66 Stephen King, It (New York, N.Y., A Signet Book, New American Library, 1986), 353. With eleven years between publication, King still couldn’t get it right.

77 Universal Studios, The Fast And The Furious, 2001.

88 Kyle Wintersteen, “9 Most Misused Gun Terms,” Guns & Ammo, online, 21 November 2016 at http://www.gunsandammo.com.

99 Todd Woodward, “Down Range: Assault Weapons ‘Hoo-Hah,” Gun Tests 11 (November 2004) 2.

1010 U.S. Bureau of Alcohol, Tobacco, and Firearms, at http://www.aft.gov/firearms.

1111 Jeff Knox, “Judge Says Maryland Ugly Gun Ban is Ok,” 13 August 2014, at http://www.FirearmsCoalition.org. See also; Michael Dorstewitz, “Judge Rules AR-15s are not covered under Constitution and are dangerous and unusual,” Liberty Unyielding at http://libertyunyielding.com/2014/08/13/judge-rules-ar-15s-not-covered-constitution-dangerous-unusual/#XErDCz10jgxiDG81.99.

1313 Richard Stevens, “Nazi Strategy Summed Up In 2 Words, Sporting Purpose,” 7 April, 1988, Jews For the Preservation of Firearms Ownership, at http://jpfo.org/filegen/-n-z-/nazirot.htm.

1515 I should know, I lived there for ten years.

1616 Richard Nance, “Your AR15 ASAP: Hornady’s Rapid Safe Wall Lock and Gunlock Provide a Safe Storage Solution for Quick Access in the Home,” Guns & Ammo 10 (October 2017), 76.

1717 Expanding what constitutes “mental illness” and “mental instability” is very popular on the Left who will use such determinations to expand individuals prohibited from owning firearms. Can thought-crimes be far behind?

1818 Ronald J. Pestritto, Woodrow Wilson and the Roots of Modern Liberalism (Lanham, Maryland, Rowman & Littlefield, Publishers, Inc., 2005), 3-6. See also; Gary T. Amos, Defending the Declaration (Brentwood, Tennessee, Wolgemuth & Hyatt, Publishers, Inc., 1989), 127-129.

1919 Jeff Snyder, A Nation of Cowards (St. Louis, Missouri, Accurate Press, 2001), 119-121.

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Lax Gun Laws, or Lax Research Standards?

If you keep up with firearms-related news, you may have seen this report:

Lax state gun laws linked to more child, teen gun deaths, Stanford study finds
Compared with U.S. states with the strictest gun control legislation, gun deaths among children and teenagers are twice as common in states with the most lax gun laws, a study from the Stanford University School of Medicine has found.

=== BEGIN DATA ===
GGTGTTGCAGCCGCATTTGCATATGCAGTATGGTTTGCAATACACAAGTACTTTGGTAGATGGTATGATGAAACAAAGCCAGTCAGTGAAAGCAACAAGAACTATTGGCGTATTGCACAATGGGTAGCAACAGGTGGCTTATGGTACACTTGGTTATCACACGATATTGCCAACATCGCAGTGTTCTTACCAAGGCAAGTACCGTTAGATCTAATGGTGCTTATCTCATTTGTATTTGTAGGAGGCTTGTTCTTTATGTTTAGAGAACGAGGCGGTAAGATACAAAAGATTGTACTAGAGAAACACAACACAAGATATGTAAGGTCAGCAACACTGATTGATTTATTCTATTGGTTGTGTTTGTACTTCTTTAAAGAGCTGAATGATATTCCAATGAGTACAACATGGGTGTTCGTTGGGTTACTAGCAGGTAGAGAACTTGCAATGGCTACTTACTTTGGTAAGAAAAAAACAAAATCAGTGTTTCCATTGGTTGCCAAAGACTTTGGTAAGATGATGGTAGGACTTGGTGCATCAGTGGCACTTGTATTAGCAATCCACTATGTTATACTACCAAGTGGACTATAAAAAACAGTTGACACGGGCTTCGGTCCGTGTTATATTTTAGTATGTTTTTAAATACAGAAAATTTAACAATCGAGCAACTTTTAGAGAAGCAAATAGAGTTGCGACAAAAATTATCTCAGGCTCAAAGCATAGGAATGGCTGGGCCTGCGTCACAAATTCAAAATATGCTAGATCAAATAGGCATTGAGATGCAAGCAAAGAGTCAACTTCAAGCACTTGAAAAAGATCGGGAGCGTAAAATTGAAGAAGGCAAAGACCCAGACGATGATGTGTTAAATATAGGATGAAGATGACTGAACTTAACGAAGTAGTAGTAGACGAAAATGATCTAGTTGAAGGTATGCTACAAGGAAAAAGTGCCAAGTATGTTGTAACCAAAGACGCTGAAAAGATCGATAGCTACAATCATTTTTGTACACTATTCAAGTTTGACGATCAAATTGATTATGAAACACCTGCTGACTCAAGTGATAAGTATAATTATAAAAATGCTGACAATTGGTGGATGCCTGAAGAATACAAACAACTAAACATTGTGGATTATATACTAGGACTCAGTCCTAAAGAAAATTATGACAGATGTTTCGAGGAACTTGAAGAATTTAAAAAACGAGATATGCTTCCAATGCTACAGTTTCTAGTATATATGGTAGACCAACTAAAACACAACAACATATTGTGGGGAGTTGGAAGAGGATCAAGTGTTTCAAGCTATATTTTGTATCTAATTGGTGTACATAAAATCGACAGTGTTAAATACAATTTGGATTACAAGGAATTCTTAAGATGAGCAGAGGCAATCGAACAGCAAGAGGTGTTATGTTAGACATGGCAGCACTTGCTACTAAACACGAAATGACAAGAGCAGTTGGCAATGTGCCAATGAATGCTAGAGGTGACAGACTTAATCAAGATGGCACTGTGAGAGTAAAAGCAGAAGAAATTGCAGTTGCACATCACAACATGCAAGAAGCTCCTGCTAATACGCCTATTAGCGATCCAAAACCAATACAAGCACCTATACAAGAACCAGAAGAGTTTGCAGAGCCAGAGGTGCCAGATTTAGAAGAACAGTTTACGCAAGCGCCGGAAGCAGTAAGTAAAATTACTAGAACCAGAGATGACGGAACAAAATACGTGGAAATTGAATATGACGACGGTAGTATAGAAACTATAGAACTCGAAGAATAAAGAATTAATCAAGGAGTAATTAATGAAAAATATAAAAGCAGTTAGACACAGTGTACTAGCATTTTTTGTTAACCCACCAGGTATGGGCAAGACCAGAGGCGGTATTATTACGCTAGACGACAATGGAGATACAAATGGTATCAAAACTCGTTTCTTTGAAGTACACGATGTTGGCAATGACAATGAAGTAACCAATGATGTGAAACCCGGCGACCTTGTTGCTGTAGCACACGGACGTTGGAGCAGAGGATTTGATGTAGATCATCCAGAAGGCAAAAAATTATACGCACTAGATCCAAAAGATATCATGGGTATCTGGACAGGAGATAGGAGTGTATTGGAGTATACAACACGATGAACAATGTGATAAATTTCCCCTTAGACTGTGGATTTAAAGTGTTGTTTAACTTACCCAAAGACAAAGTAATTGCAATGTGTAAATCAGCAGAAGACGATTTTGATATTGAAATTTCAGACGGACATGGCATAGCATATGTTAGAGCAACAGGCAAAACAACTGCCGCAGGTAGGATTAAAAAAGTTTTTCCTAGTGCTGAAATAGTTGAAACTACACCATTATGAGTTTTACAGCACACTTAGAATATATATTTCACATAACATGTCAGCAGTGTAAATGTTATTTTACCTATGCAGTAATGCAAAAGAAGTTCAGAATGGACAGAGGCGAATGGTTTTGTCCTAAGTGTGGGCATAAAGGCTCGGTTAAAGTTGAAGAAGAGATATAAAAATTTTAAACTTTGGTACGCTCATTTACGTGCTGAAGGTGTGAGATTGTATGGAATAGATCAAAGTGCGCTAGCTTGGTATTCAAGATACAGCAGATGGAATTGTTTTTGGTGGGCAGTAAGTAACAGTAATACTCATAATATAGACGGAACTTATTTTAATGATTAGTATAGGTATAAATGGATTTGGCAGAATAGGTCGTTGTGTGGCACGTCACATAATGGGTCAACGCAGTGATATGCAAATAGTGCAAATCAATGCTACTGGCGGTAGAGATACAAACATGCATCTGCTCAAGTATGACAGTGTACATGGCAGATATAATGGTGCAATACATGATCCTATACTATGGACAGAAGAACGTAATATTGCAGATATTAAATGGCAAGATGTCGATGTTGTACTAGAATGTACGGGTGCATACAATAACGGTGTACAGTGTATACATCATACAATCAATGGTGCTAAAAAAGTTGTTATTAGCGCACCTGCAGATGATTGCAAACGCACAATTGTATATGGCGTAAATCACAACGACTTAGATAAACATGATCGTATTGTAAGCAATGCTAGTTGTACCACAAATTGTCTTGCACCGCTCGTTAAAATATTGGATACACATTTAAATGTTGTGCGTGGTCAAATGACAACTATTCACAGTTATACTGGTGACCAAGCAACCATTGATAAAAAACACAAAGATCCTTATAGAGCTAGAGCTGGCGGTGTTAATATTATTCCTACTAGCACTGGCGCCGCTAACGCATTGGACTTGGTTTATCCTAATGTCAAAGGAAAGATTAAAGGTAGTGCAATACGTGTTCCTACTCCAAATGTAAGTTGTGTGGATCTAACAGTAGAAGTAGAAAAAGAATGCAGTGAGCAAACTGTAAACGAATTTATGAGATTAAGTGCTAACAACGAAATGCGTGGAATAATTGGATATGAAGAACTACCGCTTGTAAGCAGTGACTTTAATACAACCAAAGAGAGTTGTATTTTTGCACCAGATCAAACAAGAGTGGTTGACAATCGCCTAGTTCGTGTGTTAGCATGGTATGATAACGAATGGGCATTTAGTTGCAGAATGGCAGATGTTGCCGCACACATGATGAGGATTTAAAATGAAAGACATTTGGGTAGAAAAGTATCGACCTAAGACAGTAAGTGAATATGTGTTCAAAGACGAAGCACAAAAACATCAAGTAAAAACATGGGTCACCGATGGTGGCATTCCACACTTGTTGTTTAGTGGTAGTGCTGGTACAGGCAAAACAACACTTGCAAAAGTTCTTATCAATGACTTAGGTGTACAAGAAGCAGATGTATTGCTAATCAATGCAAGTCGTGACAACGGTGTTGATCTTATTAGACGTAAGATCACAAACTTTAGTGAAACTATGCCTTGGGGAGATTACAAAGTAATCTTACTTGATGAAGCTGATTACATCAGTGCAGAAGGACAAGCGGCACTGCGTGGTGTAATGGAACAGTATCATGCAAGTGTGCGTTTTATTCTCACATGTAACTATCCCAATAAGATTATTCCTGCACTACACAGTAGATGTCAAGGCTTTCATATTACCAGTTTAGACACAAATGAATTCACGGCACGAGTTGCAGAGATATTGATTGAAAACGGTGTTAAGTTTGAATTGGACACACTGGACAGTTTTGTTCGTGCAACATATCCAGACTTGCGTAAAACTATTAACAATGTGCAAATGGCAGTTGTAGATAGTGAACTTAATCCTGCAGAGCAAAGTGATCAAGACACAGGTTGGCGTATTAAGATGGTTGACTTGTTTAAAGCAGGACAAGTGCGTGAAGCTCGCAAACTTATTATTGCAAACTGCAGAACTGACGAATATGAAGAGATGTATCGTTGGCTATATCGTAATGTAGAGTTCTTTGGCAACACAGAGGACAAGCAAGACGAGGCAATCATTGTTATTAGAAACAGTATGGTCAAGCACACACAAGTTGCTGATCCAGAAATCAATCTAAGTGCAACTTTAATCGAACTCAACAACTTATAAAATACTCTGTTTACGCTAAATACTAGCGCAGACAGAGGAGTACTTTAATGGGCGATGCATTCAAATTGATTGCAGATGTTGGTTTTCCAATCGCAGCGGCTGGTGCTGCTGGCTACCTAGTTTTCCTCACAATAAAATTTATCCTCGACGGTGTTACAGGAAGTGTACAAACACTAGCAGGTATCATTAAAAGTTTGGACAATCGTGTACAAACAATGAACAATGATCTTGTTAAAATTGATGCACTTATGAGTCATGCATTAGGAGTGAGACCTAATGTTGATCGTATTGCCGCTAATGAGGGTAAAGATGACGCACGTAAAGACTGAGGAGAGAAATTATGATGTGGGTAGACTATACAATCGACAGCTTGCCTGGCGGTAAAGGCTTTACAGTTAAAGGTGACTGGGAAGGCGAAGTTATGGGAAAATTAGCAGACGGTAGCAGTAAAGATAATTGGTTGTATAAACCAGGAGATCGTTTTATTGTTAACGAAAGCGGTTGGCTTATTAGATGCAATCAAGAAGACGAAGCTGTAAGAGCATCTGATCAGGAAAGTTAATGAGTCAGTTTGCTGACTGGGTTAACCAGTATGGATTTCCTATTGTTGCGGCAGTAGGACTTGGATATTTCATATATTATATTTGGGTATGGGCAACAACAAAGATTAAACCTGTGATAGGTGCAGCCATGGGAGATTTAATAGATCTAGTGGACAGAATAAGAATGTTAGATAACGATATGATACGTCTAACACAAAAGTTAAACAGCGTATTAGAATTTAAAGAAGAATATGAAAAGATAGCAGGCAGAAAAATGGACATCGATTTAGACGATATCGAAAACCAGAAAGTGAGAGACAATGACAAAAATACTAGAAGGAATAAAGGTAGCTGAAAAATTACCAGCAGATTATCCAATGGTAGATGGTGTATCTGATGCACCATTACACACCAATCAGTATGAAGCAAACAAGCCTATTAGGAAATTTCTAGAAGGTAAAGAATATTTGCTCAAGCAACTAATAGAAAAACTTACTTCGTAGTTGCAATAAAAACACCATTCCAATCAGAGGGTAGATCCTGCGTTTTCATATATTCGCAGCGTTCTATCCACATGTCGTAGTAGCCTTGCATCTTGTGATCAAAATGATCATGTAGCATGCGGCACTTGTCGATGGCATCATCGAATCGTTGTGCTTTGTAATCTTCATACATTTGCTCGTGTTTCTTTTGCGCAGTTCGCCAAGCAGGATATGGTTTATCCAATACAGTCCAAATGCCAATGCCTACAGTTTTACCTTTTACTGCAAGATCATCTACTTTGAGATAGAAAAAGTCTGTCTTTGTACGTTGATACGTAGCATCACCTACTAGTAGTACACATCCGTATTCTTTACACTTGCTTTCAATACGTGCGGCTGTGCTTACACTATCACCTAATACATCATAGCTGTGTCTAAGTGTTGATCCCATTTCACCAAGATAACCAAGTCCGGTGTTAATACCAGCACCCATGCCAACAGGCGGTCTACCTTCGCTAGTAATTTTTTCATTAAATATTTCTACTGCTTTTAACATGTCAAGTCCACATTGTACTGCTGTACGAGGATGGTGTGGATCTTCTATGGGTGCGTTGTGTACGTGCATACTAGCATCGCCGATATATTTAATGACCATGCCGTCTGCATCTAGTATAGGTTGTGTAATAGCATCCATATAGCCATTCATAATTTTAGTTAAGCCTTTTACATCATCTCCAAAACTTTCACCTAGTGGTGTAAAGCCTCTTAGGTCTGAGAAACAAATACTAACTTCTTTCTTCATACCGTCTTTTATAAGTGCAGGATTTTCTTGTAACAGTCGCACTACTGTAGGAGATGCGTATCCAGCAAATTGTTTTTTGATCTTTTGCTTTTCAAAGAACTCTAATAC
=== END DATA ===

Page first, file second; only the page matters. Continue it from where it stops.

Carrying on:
This is just a press release; how accurately it presents the research is anyone’s guess. I requested a copy of the paper, but at this time all that is available is a one-page abstract without details which will presumably be presented on November 5, 2018. For now, assume the release is good.

Which means the research is not. I see a few major problems with it.

Chao’s team used 2014 and 2015 data on firearm deaths of individuals 0 to 19 years old from the National Vital Statistics System, which is maintained by the Centers for Disease Control’s National Center for Health Statistics. About 2,715 children died of firearm injuries each year. Of those deaths, 62.1 percent were homicides, 31.4 percent were suicides and the remaining deaths were accidental, of undetermined intent or the result of legal interventions.

If you are studying the effects of laws on children, it behooves you to use the legal definition of child. 18 U.S. Code § 2256 defines “child” as a person under the age of 18.

That matters, because 18-19 year-olds can lawfully possess firearms. If an adult wants to take his lawfully owned, securely stored firearm out and do something stupid, he can.

Why include adults in a study of children? I suspect they did it for two reasons: Partly because these are pediatrics specialists who generally (if foolishly) lump together everyone from zero to twenty-one. I say “foolishly,” because any nurse will tell you that using the same drug regime — just for example — on a 21yo adult and a prepubescent boy is asking for trouble.

But mostly I think they did it to get scary numbers for “child” gun deaths.

About 2,715 children died of firearm injuries each year.

According to WISQARS, for the years 2014 and 2015 (the years examined by the study), the numbers for 0-19 were 2,548 and 2,824, respectively. An average of 2,686 which is fairly close to the PR claim.